Secretary of State Mike Pompeo’s speech Monday at the Heritage Foundation marked a pivotal moment in U.S. foreign policy.
Pompeo made several important arguments in the course of his half hour address, in which he set out President Donald Trump’s policy regarding Iran in the wake of his May 8 announcement that he is abandoning Barack Obama’s 2015 nuclear deal with Iran.
The key line in his speech was, inarguably, “As President Trump said two weeks ago, he is ready, willing and able to negotiate a new deal [with Iran]. But the deal is not the objective. Our goal is to protect the American people.”
The basic insight that there is no intrinsic value to any agreement – or foreign policy initiative of any sort – that does not advance the interests of the United States or protect the American people is striking, because it has been absent from American foreign policy in relation to rogue regimes and entities for better part of the last generation.
In 1994, when then president Bill Clinton sought to contend with North Korea’s illicit nuclear program, the first fantasist president, Jimmy Carter, turned up in Pyongyang to see if there was a deal to be had.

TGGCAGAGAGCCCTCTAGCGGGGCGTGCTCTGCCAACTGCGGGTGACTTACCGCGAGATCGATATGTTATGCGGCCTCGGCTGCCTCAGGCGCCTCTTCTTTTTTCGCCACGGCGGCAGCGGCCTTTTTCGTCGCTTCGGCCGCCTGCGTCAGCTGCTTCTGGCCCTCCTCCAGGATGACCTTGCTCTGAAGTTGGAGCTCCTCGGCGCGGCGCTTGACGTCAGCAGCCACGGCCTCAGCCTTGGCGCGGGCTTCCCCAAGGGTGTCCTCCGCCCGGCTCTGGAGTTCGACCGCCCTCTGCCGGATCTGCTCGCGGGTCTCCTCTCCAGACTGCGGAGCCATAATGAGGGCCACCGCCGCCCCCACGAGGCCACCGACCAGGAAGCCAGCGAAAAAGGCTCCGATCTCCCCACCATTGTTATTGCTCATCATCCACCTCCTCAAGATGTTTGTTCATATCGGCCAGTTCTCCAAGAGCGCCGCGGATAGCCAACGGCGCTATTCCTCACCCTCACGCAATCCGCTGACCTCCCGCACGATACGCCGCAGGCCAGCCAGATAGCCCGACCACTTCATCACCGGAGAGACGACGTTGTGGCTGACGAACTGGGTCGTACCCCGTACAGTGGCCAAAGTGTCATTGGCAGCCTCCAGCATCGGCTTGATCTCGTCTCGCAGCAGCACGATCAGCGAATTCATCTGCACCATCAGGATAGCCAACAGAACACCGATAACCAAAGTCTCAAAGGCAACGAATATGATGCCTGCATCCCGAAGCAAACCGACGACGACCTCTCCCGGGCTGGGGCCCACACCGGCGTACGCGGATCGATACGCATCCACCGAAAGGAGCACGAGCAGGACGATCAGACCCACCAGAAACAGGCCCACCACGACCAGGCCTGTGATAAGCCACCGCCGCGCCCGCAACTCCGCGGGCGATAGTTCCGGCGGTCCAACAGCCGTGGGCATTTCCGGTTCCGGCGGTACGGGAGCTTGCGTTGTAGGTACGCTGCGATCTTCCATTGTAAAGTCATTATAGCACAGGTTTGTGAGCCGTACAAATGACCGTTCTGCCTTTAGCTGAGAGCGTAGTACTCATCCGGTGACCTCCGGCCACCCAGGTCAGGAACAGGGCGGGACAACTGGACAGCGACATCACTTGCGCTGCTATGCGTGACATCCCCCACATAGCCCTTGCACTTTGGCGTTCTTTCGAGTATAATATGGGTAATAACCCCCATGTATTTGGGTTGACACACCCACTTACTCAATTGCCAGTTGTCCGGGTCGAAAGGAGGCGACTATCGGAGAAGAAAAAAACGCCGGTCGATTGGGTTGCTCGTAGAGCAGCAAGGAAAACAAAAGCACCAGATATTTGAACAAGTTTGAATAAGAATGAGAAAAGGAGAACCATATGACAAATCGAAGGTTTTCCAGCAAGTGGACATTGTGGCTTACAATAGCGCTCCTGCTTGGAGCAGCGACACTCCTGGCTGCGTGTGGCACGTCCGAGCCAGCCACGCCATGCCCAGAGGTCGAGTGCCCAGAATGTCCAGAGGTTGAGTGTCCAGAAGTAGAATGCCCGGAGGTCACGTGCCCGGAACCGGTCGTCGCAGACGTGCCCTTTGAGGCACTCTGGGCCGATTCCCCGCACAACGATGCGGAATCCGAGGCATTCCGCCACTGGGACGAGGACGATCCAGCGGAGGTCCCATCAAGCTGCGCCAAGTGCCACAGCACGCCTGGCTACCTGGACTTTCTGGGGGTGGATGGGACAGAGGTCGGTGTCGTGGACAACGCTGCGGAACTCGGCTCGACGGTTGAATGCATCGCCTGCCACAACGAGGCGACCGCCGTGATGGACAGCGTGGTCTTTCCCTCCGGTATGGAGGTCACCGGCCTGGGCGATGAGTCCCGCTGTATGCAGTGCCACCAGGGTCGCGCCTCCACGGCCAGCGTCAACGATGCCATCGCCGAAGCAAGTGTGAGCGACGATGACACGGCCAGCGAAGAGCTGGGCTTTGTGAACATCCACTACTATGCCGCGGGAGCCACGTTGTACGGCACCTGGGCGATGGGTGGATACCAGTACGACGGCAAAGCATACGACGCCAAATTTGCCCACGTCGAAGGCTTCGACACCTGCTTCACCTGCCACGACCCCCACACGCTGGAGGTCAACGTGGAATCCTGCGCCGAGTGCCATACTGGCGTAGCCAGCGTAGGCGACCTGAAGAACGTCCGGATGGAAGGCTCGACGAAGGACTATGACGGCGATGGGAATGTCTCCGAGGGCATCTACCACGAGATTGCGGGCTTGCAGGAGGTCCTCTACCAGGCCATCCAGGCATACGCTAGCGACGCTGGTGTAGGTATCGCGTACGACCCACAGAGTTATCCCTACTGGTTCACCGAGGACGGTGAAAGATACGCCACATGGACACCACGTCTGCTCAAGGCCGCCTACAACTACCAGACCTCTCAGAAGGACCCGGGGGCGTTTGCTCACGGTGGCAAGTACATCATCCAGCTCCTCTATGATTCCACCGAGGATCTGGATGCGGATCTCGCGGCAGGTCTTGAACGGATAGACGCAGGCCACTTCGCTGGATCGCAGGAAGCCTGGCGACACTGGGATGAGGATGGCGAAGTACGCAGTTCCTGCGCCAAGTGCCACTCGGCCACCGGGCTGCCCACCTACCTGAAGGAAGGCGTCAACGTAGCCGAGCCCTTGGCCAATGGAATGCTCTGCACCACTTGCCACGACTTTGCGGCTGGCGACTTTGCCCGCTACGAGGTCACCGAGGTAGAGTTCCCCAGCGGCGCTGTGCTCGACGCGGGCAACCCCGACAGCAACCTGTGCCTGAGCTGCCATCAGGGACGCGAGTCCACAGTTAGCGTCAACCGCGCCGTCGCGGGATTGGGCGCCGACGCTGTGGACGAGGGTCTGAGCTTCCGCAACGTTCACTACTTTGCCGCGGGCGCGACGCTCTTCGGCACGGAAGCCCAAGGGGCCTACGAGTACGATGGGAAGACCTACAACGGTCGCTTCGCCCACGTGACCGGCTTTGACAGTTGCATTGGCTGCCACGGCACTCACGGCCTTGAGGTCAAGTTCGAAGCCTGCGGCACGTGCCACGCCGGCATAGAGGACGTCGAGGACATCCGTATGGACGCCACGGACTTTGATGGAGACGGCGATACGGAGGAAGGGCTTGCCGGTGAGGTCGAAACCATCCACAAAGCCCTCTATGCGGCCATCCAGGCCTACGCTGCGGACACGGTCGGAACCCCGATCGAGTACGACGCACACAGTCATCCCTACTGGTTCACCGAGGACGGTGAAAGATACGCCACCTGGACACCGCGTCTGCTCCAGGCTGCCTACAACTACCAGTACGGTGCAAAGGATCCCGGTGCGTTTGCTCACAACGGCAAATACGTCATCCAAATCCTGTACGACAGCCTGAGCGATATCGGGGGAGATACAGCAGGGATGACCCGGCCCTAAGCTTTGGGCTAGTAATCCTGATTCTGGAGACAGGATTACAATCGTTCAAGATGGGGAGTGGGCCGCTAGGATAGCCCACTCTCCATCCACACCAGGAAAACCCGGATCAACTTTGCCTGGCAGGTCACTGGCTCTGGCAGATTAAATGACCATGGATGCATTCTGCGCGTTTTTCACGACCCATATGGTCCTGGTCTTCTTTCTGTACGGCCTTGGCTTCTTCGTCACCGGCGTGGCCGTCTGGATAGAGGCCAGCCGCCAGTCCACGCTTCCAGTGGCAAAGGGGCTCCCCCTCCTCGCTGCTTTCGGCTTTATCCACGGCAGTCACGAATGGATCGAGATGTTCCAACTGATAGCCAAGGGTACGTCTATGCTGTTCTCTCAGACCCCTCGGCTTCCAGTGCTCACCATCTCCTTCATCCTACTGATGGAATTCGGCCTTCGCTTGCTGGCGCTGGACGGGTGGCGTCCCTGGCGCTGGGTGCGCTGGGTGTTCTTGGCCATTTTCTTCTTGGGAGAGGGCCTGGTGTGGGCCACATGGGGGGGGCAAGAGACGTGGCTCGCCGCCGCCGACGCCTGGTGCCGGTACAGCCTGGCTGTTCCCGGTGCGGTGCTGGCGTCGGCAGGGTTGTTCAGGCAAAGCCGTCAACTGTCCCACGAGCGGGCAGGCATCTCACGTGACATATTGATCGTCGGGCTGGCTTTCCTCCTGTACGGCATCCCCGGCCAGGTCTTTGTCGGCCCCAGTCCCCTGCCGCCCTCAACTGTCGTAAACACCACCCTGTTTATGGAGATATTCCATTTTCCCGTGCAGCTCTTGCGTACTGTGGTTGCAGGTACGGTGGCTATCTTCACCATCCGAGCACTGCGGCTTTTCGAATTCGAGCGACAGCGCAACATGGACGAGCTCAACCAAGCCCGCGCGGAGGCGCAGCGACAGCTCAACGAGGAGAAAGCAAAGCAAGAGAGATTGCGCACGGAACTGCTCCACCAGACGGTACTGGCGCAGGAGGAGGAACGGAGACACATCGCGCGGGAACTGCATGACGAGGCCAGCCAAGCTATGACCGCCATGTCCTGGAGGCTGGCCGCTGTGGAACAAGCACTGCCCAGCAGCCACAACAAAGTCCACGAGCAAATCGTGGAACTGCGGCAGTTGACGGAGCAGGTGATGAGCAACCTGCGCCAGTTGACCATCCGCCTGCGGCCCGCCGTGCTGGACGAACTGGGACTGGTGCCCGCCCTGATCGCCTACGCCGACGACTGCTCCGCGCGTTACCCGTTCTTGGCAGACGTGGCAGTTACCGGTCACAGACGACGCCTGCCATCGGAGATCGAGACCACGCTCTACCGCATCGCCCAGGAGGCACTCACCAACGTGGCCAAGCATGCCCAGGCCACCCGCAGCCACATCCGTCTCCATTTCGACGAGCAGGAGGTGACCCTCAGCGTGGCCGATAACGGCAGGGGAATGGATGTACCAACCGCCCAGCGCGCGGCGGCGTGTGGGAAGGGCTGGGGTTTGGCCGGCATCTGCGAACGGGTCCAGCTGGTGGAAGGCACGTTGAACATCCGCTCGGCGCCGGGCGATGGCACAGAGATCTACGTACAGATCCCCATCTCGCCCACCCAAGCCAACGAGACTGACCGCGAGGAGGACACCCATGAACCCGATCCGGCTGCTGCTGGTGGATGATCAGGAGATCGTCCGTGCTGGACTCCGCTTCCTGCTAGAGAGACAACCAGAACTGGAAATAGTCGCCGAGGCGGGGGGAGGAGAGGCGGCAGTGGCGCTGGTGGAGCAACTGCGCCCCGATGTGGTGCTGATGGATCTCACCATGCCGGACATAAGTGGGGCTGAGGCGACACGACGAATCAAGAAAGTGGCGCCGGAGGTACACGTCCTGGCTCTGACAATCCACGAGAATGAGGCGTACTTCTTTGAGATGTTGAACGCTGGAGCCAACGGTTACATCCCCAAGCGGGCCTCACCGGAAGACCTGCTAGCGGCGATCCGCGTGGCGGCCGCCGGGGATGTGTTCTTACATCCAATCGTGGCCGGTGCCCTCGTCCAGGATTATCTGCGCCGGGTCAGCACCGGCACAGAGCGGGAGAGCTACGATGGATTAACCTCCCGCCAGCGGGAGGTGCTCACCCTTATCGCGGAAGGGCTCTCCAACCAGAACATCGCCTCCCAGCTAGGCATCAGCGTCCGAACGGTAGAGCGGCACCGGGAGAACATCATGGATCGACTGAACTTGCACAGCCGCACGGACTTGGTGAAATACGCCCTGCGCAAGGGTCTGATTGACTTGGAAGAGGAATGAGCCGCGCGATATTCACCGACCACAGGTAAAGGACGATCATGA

As Claudia Rosett has noted, North Korea was on the ropes back then. Its patron, the Soviet Union, had collapsed three years earlier, and its cash flow had dried up. China was still too poor to pick up the slack, as it had just undergone its first succession. Famine was killing North Koreans by the tens of thousands.
And it had just been caught, red handed, violating the Nuclear Non-Proliferation Treaty, of which it was a signatory, and developing plutonium-based nuclear weapons at its Yangbyon nuclear reactor.
If Clinton had confronted the North Koreans for their duplicity and malign behavior towards the region and towards their own subjects, he stood a decent chance of bringing an end to the regime.